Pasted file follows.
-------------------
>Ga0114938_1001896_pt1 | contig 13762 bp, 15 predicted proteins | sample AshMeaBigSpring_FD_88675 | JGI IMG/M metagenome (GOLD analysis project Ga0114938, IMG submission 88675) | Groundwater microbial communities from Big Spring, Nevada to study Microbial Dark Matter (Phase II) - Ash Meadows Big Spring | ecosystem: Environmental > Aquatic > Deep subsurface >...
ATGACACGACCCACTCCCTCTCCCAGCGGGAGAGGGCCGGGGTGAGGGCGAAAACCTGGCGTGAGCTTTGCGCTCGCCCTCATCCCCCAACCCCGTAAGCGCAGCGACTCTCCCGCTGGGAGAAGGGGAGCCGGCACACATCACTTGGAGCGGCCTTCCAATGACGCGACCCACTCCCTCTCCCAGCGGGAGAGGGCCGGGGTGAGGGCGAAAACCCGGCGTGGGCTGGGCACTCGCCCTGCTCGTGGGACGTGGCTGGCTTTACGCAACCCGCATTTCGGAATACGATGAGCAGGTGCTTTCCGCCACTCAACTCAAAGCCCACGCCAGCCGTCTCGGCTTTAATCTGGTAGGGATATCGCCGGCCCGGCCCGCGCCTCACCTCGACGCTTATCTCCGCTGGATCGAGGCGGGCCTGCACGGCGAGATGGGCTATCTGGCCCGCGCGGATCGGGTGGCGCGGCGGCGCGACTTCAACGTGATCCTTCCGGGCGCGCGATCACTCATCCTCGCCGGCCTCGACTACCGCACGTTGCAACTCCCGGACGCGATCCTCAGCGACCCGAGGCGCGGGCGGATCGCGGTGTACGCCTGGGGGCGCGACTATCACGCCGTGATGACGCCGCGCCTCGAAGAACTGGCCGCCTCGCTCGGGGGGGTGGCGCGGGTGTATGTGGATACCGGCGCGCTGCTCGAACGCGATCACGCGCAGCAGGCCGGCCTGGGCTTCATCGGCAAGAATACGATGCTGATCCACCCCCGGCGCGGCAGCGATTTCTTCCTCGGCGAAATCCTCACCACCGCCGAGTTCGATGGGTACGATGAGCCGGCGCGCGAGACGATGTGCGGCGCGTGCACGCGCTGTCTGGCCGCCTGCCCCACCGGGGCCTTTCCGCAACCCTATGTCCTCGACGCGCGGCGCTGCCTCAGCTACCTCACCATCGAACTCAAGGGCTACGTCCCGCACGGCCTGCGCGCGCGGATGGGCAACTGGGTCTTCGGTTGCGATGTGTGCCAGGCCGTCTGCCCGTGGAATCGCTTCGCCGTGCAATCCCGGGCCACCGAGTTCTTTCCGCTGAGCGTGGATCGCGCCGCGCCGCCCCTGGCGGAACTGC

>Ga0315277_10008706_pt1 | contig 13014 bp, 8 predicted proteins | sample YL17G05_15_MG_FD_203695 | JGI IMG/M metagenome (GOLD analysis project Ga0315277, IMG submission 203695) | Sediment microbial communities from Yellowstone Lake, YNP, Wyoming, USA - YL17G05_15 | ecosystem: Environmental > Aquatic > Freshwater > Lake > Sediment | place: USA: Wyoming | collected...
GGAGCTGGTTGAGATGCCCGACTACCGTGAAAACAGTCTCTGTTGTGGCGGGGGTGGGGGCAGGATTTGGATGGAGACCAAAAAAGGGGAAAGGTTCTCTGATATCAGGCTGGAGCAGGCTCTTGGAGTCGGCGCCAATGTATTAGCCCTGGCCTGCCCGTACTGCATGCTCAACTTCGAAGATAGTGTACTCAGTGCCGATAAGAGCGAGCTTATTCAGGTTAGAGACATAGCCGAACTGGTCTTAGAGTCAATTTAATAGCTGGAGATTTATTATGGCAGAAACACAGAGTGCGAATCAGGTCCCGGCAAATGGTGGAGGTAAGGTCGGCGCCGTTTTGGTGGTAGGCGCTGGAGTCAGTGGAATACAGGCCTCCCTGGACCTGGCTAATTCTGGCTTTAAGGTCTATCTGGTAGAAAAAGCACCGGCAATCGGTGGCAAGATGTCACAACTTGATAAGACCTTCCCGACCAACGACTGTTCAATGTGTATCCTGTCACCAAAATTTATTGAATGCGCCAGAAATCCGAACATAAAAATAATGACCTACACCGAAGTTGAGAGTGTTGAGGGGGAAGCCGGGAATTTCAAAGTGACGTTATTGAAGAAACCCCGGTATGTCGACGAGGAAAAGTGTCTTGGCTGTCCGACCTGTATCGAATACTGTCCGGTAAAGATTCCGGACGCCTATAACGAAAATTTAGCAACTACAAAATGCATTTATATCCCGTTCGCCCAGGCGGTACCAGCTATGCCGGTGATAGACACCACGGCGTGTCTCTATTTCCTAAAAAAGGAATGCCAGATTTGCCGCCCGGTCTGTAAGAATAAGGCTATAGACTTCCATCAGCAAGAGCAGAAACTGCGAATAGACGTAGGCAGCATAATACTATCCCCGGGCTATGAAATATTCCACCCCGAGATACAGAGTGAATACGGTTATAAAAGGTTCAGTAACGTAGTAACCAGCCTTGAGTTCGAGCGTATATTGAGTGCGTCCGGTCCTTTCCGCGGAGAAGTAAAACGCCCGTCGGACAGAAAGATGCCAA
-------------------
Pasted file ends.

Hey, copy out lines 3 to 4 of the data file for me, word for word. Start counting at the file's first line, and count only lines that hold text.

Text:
>Ga0315277_10008706_pt1 | contig 13014 bp, 8 predicted proteins | sample YL17G05_15_MG_FD_203695 | JGI IMG/M metagenome (GOLD analysis project Ga0315277, IMG submission 203695) | Sediment microbial communities from Yellowstone Lake, YNP, Wyoming, USA - YL17G05_15 | ecosystem: Environmental > Aquatic > Freshwater > Lake > Sediment | place: USA: Wyoming | collected...
GGAGCTGGTTGAGATGCCCGACTACCGTGAAAACAGTCTCTGTTGTGGCGGGGGTGGGGGCAGGATTTGGATGGAGACCAAAAAAGGGGAAAGGTTCTCTGATATCAGGCTGGAGCAGGCTCTTGGAGTCGGCGCCAATGTATTAGCCCTGGCCTGCCCGTACTGCATGCTCAACTTCGAAGATAGTGTACTCAGTGCCGATAAGAGCGAGCTTATTCAGGTTAGAGACATAGCCGAACTGGTCTTAGAGTCAATTTAATAGCTGGAGATTTATTATGGCAGAAACACAGAGTGCGAATCAGGTCCCGGCAAATGGTGGAGGTAAGGTCGGCGCCGTTTTGGTGGTAGGCGCTGGAGTCAGTGGAATACAGGCCTCCCTGGACCTGGCTAATTCTGGCTTTAAGGTCTATCTGGTAGAAAAAGCACCGGCAATCGGTGGCAAGATGTCACAACTTGATAAGACCTTCCCGACCAACGACTGTTCAATGTGTATCCTGTCACCAAAATTTATTGAATGCGCCAGAAATCCGAACATAAAAATAATGACCTACACCGAAGTTGAGAGTGTTGAGGGGGAAGCCGGGAATTTCAAAGTGACGTTATTGAAGAAACCCCGGTATGTCGACGAGGAAAAGTGTCTTGGCTGTCCGACCTGTATCGAATACTGTCCGGTAAAGATTCCGGACGCCTATAACGAAAATTTAGCAACTACAAAATGCATTTATATCCCGTTCGCCCAGGCGGTACCAGCTATGCCGGTGATAGACACCACGGCGTGTCTCTATTTCCTAAAAAAGGAATGCCAGATTTGCCGCCCGGTCTGTAAGAATAAGGCTATAGACTTCCATCAGCAAGAGCAGAAACTGCGAATAGACGTAGGCAGCATAATACTATCCCCGGGCTATGAAATATTCCACCCCGAGATACAGAGTGAATACGGTTATAAAAGGTTCAGTAACGTAGTAACCAGCCTTGAGTTCGAGCGTATATTGAGTGCGTCCGGTCCTTTCCGCGGAGAAGTAAAACGCCCGTCGGACAGAAAGATGCCAA